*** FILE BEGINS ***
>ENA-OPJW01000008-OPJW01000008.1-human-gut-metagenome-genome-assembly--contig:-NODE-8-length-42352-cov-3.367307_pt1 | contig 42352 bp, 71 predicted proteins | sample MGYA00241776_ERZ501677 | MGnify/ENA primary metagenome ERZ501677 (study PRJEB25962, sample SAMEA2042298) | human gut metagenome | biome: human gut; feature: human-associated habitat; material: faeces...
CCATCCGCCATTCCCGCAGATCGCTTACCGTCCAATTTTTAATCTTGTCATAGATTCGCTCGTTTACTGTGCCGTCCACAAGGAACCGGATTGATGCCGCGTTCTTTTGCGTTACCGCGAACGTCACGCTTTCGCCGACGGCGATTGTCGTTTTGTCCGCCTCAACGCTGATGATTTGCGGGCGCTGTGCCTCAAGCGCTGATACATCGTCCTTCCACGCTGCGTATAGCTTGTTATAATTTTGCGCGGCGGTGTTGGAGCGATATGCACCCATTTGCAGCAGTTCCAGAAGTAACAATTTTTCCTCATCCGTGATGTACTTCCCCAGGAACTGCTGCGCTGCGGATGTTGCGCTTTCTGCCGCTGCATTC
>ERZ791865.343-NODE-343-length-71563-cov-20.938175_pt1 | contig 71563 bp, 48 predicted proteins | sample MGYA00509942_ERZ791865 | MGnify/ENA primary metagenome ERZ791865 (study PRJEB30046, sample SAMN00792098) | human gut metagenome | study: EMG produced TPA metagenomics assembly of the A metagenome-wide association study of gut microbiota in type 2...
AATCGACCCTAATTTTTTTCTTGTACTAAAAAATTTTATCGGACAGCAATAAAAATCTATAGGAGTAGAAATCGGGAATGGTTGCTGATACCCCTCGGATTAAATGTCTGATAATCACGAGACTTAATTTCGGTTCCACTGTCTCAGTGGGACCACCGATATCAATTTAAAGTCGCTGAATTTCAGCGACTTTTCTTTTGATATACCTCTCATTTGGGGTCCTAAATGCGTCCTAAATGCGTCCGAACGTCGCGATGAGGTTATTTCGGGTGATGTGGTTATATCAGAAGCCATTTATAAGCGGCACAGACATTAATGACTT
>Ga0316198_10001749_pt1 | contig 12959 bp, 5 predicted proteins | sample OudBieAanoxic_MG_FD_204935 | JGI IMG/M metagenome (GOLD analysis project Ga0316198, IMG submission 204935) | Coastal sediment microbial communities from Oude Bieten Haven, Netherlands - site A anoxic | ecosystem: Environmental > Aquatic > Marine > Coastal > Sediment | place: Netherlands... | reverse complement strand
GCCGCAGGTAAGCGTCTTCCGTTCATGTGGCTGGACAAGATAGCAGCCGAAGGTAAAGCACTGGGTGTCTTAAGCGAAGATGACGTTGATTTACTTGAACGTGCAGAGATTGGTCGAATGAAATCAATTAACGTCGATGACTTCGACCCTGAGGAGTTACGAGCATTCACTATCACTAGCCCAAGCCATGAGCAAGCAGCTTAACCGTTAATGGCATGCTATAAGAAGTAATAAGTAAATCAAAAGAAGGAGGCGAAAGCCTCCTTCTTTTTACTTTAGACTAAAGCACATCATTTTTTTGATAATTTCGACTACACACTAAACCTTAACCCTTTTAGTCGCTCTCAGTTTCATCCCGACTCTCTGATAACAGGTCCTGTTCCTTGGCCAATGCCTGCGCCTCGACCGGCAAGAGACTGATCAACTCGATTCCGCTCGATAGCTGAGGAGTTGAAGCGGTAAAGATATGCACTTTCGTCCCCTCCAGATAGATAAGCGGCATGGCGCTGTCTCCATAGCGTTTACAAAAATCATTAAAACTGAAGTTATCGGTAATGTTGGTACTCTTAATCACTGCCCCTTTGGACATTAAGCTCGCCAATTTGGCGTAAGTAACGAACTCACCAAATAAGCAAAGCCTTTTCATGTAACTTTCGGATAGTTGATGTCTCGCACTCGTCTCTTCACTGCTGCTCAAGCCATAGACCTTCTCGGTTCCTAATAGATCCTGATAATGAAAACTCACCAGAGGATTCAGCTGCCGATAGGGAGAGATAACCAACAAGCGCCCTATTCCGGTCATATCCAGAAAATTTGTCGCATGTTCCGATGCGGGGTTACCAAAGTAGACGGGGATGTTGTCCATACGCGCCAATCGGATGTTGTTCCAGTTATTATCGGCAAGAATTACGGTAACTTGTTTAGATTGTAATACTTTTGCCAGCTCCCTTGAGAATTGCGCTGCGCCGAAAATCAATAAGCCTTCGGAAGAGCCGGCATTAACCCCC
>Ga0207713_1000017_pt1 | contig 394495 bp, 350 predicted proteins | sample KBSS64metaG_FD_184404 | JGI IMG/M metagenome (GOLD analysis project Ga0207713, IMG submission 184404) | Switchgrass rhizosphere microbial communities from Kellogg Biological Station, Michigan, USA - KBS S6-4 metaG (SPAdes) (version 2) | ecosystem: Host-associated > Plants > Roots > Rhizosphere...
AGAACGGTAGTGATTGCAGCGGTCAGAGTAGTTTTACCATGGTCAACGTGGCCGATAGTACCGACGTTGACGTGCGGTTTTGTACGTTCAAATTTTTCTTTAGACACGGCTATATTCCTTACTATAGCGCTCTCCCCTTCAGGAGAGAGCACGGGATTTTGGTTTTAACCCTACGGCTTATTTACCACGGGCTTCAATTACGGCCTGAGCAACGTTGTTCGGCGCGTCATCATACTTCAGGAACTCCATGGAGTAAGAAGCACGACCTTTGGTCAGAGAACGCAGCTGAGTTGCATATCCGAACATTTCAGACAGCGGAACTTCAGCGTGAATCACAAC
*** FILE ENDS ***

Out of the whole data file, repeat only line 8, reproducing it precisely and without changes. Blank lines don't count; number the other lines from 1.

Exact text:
AGAACGGTAGTGATTGCAGCGGTCAGAGTAGTTTTACCATGGTCAACGTGGCCGATAGTACCGACGTTGACGTGCGGTTTTGTACGTTCAAATTTTTCTTTAGACACGGCTATATTCCTTACTATAGCGCTCTCCCCTTCAGGAGAGAGCACGGGATTTTGGTTTTAACCCTACGGCTTATTTACCACGGGCTTCAATTACGGCCTGAGCAACGTTGTTCGGCGCGTCATCATACTTCAGGAACTCCATGGAGTAAGAAGCACGACCTTTGGTCAGAGAACGCAGCTGAGTTGCATATCCGAACATTTCAGACAGCGGAACTTCAGCGTGAATCACAAC